I hunted deer back then sort of like I hunted rabbits – by wandering around some Warren County field edges and brushy ravines, hoping to stumble onto my quarry. As luck would have it, a couple of yearling bucks popped over a ridge, then stopped within range of my little 20-gauge. I took a shot, one deer dropped – and I stood there congratulating myself on my skill.

OK, the following half-century has taught me a few things, such as it isn’t always that easy. Even with the explosion of Iowa’s white-tailed deer population – it topped half a million a few years ago, with an annual kill of nearly 200,000 – deer can remain elusive.

That’s what keeps a deer hunt exciting – even several decades and several dozen deer later.

Nearly all of those deer have ended up in the freezer, and on our table. No, I haven’t ever killed a wall-hanger trophy, although I have passed up shooting at a couple of beautiful bucks. It might spoil the fun if they were lying lifeless on the ground, instead of playing hide-and-seek in the woods.

While waiting in the deer blind for just the right fat doe to feed our family, I regularly watch eagles, turkeys, dozens of smaller birds, and the occasional coyote. How fascinating to observe a fawn or a little buck as they wander slowly along, nibbling grass or simply pausing nervously to study their surroundings.

Grow up, little fella!

Often, a deer the color of tree bark mysteriously appears in front of you, taking shape from among the forest of tree bark. The only clue may be the shine of a brown eye, the flick of an ear, or the twitch of a tail.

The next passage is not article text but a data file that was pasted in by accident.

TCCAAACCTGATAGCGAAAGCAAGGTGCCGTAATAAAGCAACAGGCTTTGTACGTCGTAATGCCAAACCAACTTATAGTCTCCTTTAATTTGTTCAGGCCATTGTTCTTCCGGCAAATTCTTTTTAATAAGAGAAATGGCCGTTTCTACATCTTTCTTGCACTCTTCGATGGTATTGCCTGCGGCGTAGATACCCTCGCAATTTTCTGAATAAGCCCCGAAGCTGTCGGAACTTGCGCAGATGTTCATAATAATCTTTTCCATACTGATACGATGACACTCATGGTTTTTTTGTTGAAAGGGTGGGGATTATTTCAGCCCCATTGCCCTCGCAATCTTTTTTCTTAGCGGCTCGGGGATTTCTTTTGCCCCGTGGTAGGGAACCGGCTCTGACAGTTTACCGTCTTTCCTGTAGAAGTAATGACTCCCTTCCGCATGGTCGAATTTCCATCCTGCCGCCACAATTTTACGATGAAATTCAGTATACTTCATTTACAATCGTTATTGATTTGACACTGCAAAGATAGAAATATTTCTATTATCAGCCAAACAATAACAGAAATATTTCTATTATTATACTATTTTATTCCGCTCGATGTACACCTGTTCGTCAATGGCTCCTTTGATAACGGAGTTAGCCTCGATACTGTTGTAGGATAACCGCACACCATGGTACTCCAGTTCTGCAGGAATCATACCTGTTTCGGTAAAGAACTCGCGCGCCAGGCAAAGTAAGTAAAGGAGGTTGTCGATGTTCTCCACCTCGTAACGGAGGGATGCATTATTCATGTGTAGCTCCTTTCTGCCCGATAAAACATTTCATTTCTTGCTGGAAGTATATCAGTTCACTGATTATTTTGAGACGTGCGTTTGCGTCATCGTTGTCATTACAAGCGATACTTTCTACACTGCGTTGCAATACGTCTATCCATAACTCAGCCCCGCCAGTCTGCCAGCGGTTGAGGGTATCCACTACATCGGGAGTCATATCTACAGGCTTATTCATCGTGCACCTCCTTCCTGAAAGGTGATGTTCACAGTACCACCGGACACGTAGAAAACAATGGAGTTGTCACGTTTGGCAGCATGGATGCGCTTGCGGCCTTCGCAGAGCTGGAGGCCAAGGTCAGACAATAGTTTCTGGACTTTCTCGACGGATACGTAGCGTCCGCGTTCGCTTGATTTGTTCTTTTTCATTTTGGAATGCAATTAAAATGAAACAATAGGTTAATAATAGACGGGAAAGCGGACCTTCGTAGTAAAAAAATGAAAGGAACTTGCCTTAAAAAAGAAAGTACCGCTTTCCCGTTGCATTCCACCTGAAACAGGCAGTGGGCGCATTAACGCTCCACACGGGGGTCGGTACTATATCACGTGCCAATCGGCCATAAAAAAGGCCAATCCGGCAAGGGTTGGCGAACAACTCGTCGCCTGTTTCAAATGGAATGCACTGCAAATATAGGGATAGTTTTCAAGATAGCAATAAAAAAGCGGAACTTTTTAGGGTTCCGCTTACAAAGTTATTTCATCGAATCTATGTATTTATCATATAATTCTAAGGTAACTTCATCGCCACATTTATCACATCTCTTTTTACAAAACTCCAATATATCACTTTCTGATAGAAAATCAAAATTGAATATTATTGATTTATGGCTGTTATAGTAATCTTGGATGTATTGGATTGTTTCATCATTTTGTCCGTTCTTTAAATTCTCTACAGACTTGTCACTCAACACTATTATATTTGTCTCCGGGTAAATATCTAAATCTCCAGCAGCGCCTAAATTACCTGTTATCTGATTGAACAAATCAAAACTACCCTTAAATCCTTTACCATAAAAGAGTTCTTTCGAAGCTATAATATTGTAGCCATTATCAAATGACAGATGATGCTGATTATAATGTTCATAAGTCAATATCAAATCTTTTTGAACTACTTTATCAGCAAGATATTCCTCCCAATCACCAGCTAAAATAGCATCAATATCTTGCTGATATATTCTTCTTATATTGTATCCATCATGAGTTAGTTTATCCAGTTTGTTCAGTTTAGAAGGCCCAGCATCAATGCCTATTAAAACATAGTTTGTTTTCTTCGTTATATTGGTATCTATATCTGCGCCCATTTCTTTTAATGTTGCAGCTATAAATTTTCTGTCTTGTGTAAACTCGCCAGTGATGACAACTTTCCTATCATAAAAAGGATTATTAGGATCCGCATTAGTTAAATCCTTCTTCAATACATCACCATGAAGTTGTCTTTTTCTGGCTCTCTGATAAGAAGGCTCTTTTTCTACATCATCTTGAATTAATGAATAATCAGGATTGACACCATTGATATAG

And there’s hardly a better excuse to get up before dawn than to see whether you can be in the woods, sitting quietly, when the first whitetails begin to stir. Often as not, the deer win the game. With a sharp wheeze, then the thump of startled hooves, a deer bounds away in the darkness as you approach. You then must tip-toe to your tree or blind, hoping not to scare any more deer.

Once you’re settled, it’s easy to get caught up in the sounds of the woods – from yelping turkeys to screeching red-tailed hawks to leaf-digging squirrels to chattering chickadees. You may jump at the BOOM of other hunters’ shotguns across the valley – but the sound reminds you to keep watch on the trail. Maybe – just maybe – the distant commotion will push the deer your way.

Who's in my woods?

You THINK you know what to expect – yet every hunt is different. Iowa December weather may dictate shirt sleeves or a snowmobile suit. The ground may be covered with crackling dry leaves or two feet of snow. You watch the tried-and-true trail – only to have the whole herd sneak in behind you. A carefully aimed shot gets deflected by an unnoticed sapling.

My son has had a couple of decades to share and savor such joys – and frustrations. It’s become a family ritual to try to anticipate the annual unknowns.

Can we teach my grandkids a few of those subtleties? Perhaps. But they’ll mostly learn by tagging along, orange-clad and ear-plugged, to hunt with Dad and Papa. Then they can experience for themselves the challenge of sitting still, the majesty of an eagle, the staccato of a pileated woodpecker – and the heart-pounding excitement of a deer walking ever-so-slowly into gun range.

Checkin' out the deer blind.

And I hope THEY can relive those adventures for another 50 years.